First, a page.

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How to SORN a motorbike: does it affect your insurance?

What does SORN mean?

SORN stands for Statutory Off-Road Notification, and it’s used when a motorcycle, car or other vehicle is taken off the public highway, saving you the cost of taxing it. It’s basically a marker that the DVLA (Driver and Vehicle Licensing Agency) puts against the record of any registered vehicle to prevent the generation of automated fines.

Do I need to SORN my motorcycle?

It’s important to understand that when you declare SORN, the bike has to be fully off the road – that means you can’t leave it parked on the street; it has to be on private property even when it’s not moving.

A motorcycle can be ridden on private land while SORN, but that does NOT include green lanes and byways; while often referred to as ‘off-road’, these routes are still part of the public highway, so tax and insurance are compulsory.

What is the fine for not declaring a bike SORN?

The DVLA has a record of all registered vehicles and the status of their tax, but the potential fines vary depending on what you’ve done…

Being the registered keeper of an untaxed vehicle

If the DVLA’s database identifies that you haven’t paid tax (or declared SORN) when it’s due, you could be fined £80 (reduced to £40 if paid in 28 days).

Using or keeping an untaxed vehicle without SORN

If your untaxed vehicle is seen (e.g. by a roadside or police car mounted ANPR camera), you will receive an Out of Court settlement for £30 plus one and a half times the outstanding tax rate. If you don’t pay, it becomes a criminal offence and the fine will be £1,000 or five times the outstanding tax, whichever is greater.

Using or keeping an untaxed vehicle with SORN on the public road

If you’ve declared SORN and your bike or car is seen on the road, you’ll initially receive an Out of Court Settlement letter for £30 plus twice the outstanding tax. If you don’t pay that, it may become a criminal offence and you’ll face a penalty of £2,500 or five times the amount of tax payable (whichever is greater).

How do you SORN a motorbike?

It’s very easy to apply for SORN, and it’s FREE, so be very wary of companies that offer to take you through the process. You can apply by phone or by post, but the most immediate method is online via

You can apply at any time using the 11-digit number on your bike or car’s log book (V5C), but don’t do this until it’s off the road as the process is immediate. You’ll receive a cheque from the DVLA for any full months of remaining road tax.

Alternatively, you can use the 16-digit number on your vehicle tax reminder letter (V11) to put the bike onto SORN, but in this case it’ll take effect from the first day of the next month.

If you don’t have a V5C, you can apply for one through the DVLA at or by phone and this will cost you £25.

How much does it cost to SORN a bike?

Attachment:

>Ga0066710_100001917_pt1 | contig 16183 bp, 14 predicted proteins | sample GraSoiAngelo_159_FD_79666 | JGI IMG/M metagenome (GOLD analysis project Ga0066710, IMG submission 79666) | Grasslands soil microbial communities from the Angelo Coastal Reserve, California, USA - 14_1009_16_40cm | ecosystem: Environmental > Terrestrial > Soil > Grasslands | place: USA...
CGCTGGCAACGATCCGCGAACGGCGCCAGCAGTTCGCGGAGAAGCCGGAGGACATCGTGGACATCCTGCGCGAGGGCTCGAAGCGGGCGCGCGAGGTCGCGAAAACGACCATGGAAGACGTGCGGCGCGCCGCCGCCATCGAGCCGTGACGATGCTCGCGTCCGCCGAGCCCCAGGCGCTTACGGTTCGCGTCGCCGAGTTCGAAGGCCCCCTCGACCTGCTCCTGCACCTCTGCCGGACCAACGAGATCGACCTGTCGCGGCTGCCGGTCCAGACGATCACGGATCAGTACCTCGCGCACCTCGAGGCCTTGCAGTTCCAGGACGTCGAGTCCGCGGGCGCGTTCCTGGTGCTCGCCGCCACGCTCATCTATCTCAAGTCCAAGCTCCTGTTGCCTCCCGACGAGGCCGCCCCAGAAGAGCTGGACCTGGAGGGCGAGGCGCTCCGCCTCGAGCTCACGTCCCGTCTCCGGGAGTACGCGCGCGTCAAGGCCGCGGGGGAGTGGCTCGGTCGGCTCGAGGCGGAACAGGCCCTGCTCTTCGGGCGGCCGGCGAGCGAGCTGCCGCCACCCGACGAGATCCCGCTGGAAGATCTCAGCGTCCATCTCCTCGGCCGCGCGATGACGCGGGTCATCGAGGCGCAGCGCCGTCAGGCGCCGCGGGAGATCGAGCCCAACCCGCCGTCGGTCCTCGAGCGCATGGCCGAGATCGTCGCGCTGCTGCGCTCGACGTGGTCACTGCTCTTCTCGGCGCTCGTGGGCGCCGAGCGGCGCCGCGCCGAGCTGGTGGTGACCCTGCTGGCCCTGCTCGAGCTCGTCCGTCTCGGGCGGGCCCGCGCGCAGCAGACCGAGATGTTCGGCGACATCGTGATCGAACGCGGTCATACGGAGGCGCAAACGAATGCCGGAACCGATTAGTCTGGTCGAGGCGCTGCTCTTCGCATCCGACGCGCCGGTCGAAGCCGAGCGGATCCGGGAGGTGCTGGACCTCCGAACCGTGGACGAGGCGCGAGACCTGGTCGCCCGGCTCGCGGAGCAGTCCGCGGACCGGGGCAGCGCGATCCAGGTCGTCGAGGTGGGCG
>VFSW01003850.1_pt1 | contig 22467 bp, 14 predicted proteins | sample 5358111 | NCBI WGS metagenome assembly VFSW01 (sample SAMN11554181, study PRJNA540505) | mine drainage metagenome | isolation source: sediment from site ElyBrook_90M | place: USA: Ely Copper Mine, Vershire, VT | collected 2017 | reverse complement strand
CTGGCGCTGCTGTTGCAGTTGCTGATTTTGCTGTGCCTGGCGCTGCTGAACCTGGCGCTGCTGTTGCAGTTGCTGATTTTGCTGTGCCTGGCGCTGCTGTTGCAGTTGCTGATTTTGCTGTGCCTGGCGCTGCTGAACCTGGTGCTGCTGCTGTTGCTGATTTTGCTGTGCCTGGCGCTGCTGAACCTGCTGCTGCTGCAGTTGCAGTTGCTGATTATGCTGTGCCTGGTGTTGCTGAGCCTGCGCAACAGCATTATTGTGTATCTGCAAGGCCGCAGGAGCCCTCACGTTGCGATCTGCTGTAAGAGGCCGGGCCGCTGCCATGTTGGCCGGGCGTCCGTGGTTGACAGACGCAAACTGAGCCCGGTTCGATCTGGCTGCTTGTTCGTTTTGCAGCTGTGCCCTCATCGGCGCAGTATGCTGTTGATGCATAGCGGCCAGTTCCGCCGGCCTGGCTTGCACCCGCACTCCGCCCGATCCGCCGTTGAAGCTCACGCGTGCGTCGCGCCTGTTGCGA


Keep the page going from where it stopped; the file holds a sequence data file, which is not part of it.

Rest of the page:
It is FREE to declare a vehicle SORN using the government website, so be wary of sites that don’t start with

How long does SORN last?

Since 16 December 2013, a SORN declaration doesn’t expire, so once you’ve done it, all you have to remember is to tax it when you want to use it again.

Is my Motorcycle insured when it’s SORN?

Yes, Bennetts motorcycle insurance policy holders continue to be insured while their bike is declared SORN as insurance and tax are not connected.

However, it is a legal requirement to have tax when any vehicle is on the road, so don’t forget to get this in place before you ride as you could face a hefty fine if you don’t.

Do I need to tell my insurer when I put my motorbike on SORN?

You don’t need to tell Bennetts if you put your bike on SORN, so those working on project bikes for instance can save the cost of taxing them – and delay getting an MOT – but still maintain cover ready for when you take it for testing. And of course, you’ll be covered for fire and theft if you have this cover in place.

Would my insurance be void if I rode a bike without tax or on SORN?

While it isn’t a condition of your Bennetts motorcycle insurance contract to have road tax, and therefore wouldn’t void a policy if you were riding, it is a requirement to have tax when any vehicle is on the road, and you could face a hefty fine if you ride while untaxed or declared as SORN. Other brokers will have their own rules, so non-Bennetts customers should check with their insurer.

How do I check if a motorbike is SORN?

You can check if any vehicle is taxed or declared SORN, as well as check if it has a valid MOT by entering the registration at

You can also check if your own vehicle is insured at, though if you want to check a vehicle that isn’t yours – for instance after an accident – you can do that for a small fee at

How do I take a Motorcycle off SORN and tax it?

Taxing your bike when you no longer want it to be SORN is easy using the government website at However, you’ll need the V5C, as well as an MOT and valid insurance. If you don’t have a V5C, you can apply for one through the DVLA at or by phone, and this will cost you £25.

How do I MOT a SORN Motorcycle?

You can legally ride a Motorcycle (or drive a car) to a pre-booked MOT while it’s on SORN. You MUST be insured to take it there though, so if – for instance – you maintain your policy on a SORN project bike you’re working on, it will remain insured for theft, and you won’t have to reorganise cover when it’s time to ride it to the test centre.

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